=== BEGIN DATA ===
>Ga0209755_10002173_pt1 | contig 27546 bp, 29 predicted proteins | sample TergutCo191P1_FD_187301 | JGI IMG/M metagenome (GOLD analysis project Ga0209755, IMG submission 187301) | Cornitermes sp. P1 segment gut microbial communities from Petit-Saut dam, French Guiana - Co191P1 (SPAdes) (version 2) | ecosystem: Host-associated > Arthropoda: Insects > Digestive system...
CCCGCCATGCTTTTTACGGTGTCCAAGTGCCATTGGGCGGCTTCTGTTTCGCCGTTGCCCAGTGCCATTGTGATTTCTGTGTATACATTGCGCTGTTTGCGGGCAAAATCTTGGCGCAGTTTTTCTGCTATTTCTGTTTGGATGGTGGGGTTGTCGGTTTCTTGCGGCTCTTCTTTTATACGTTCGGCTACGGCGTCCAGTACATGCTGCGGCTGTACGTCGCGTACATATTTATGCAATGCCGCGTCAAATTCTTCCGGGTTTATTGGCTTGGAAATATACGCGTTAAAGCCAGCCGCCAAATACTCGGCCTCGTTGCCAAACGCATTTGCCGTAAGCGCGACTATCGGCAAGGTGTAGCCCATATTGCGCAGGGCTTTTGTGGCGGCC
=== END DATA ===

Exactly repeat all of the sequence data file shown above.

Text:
>Ga0209755_10002173_pt1 | contig 27546 bp, 29 predicted proteins | sample TergutCo191P1_FD_187301 | JGI IMG/M metagenome (GOLD analysis project Ga0209755, IMG submission 187301) | Cornitermes sp. P1 segment gut microbial communities from Petit-Saut dam, French Guiana - Co191P1 (SPAdes) (version 2) | ecosystem: Host-associated > Arthropoda: Insects > Digestive system...
CCCGCCATGCTTTTTACGGTGTCCAAGTGCCATTGGGCGGCTTCTGTTTCGCCGTTGCCCAGTGCCATTGTGATTTCTGTGTATACATTGCGCTGTTTGCGGGCAAAATCTTGGCGCAGTTTTTCTGCTATTTCTGTTTGGATGGTGGGGTTGTCGGTTTCTTGCGGCTCTTCTTTTATACGTTCGGCTACGGCGTCCAGTACATGCTGCGGCTGTACGTCGCGTACATATTTATGCAATGCCGCGTCAAATTCTTCCGGGTTTATTGGCTTGGAAATATACGCGTTAAAGCCAGCCGCCAAATACTCGGCCTCGTTGCCAAACGCATTTGCCGTAAGCGCGACTATCGGCAAGGTGTAGCCCATATTGCGCAGGGCTTTTGTGGCGGCC